Robert Davis sentenced to 15 to 30 years in murder of Philly journalist Josh Kruger

Robert Davis, the now 20-year-old charged with killing Philadelphia journalist Josh Kruger at his home in Point Breeze in October 2023 has learned his fate after he was sentenced in court Monday. 

Davis pleaded guilty to third degree murder and was sentenced to 15 to 30 years in prison, according to court documents.

In addition to third degree murder, court documents show his charges for the incident also included aggravated assault, firearms not to be carried without a license and the possession of an instrument with the intent of the crime. 

Davis’ mother recently spoke to FOX 29 and called on the evidence in this case to be made public, not just for her son’s sake.


Mom of man accused of fatally shooting Philly journalist Josh Kruger speaks out: 'It's about the truth'

Eight months after 20-year-old Robert Davis was accused of shooting and killing Philadelphia journalist Josh Kruger in his Point Breeze home, Davis' mom is calling for the evidence in the case to be made public.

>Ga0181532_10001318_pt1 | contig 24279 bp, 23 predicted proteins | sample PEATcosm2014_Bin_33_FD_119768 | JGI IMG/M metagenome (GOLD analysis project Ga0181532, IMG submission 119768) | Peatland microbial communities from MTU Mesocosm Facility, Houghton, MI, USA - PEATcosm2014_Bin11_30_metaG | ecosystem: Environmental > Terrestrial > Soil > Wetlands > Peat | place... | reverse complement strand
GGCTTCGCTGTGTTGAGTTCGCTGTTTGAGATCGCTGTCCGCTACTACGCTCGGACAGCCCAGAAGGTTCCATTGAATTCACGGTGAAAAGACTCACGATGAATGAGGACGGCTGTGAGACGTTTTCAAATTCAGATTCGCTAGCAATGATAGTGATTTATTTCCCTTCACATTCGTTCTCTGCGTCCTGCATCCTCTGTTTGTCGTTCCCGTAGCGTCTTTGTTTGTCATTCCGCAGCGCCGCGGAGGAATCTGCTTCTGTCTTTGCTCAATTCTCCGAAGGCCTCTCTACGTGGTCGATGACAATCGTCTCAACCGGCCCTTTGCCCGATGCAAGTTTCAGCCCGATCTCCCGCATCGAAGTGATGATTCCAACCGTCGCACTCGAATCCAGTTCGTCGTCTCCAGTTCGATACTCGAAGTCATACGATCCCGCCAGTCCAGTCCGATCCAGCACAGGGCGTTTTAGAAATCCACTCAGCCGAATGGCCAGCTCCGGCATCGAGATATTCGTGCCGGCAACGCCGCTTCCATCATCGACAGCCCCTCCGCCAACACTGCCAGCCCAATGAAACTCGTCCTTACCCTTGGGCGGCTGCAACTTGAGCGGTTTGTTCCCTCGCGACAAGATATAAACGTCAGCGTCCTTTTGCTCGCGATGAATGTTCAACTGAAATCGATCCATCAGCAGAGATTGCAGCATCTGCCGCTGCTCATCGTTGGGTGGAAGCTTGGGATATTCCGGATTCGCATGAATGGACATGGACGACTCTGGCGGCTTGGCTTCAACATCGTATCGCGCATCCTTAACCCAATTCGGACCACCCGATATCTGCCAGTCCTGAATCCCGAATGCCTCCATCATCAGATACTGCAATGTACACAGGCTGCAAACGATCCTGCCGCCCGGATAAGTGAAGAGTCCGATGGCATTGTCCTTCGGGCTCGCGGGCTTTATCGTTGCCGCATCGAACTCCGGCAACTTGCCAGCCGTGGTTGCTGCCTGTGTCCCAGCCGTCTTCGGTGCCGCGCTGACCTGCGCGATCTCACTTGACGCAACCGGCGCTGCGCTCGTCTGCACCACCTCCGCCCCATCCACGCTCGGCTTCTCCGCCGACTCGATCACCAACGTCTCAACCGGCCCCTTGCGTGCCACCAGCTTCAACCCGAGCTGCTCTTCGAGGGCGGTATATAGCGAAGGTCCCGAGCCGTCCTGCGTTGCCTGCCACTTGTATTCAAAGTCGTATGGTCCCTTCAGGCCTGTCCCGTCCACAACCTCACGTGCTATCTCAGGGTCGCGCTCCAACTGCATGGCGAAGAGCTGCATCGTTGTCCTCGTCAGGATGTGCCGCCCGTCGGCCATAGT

On October 3, 2023, responding officers found Kruger, 39, on the sidewalk outside his home on the 2300 block of Watkins Street suffering from deadly gunshot wounds to the chest and abdomen.  

Davis was arrested and charged with the murder later that month, and prosecutors also linked him to a non-fatal shooting during a scuffle at a SEPTA station.

Court documents obtained by FOX 29 stated that evidence recovered from Kruger’s cell phone revealed that Kruger and Davis were in an intimate sexual relationship.


Davis’ mother claims the relationship started when he was 15-years-old and involved drugs that she says he is still addicted to. She says she is concerned about other vulnerable children.

Now that Davis’ fate has been revealed, those details may never be revealed.

Kruger spent five years in city government working as a City Hall Content Director, Communications Director and spokesperson before returning to journalism in 2021.

His writing was featured in a variety of local publications, including the Philadelphia Inquirer. His website also mentions his work for a number of causes and campaigns focusing on public education, poverty, homelessness, and criminal justice reform.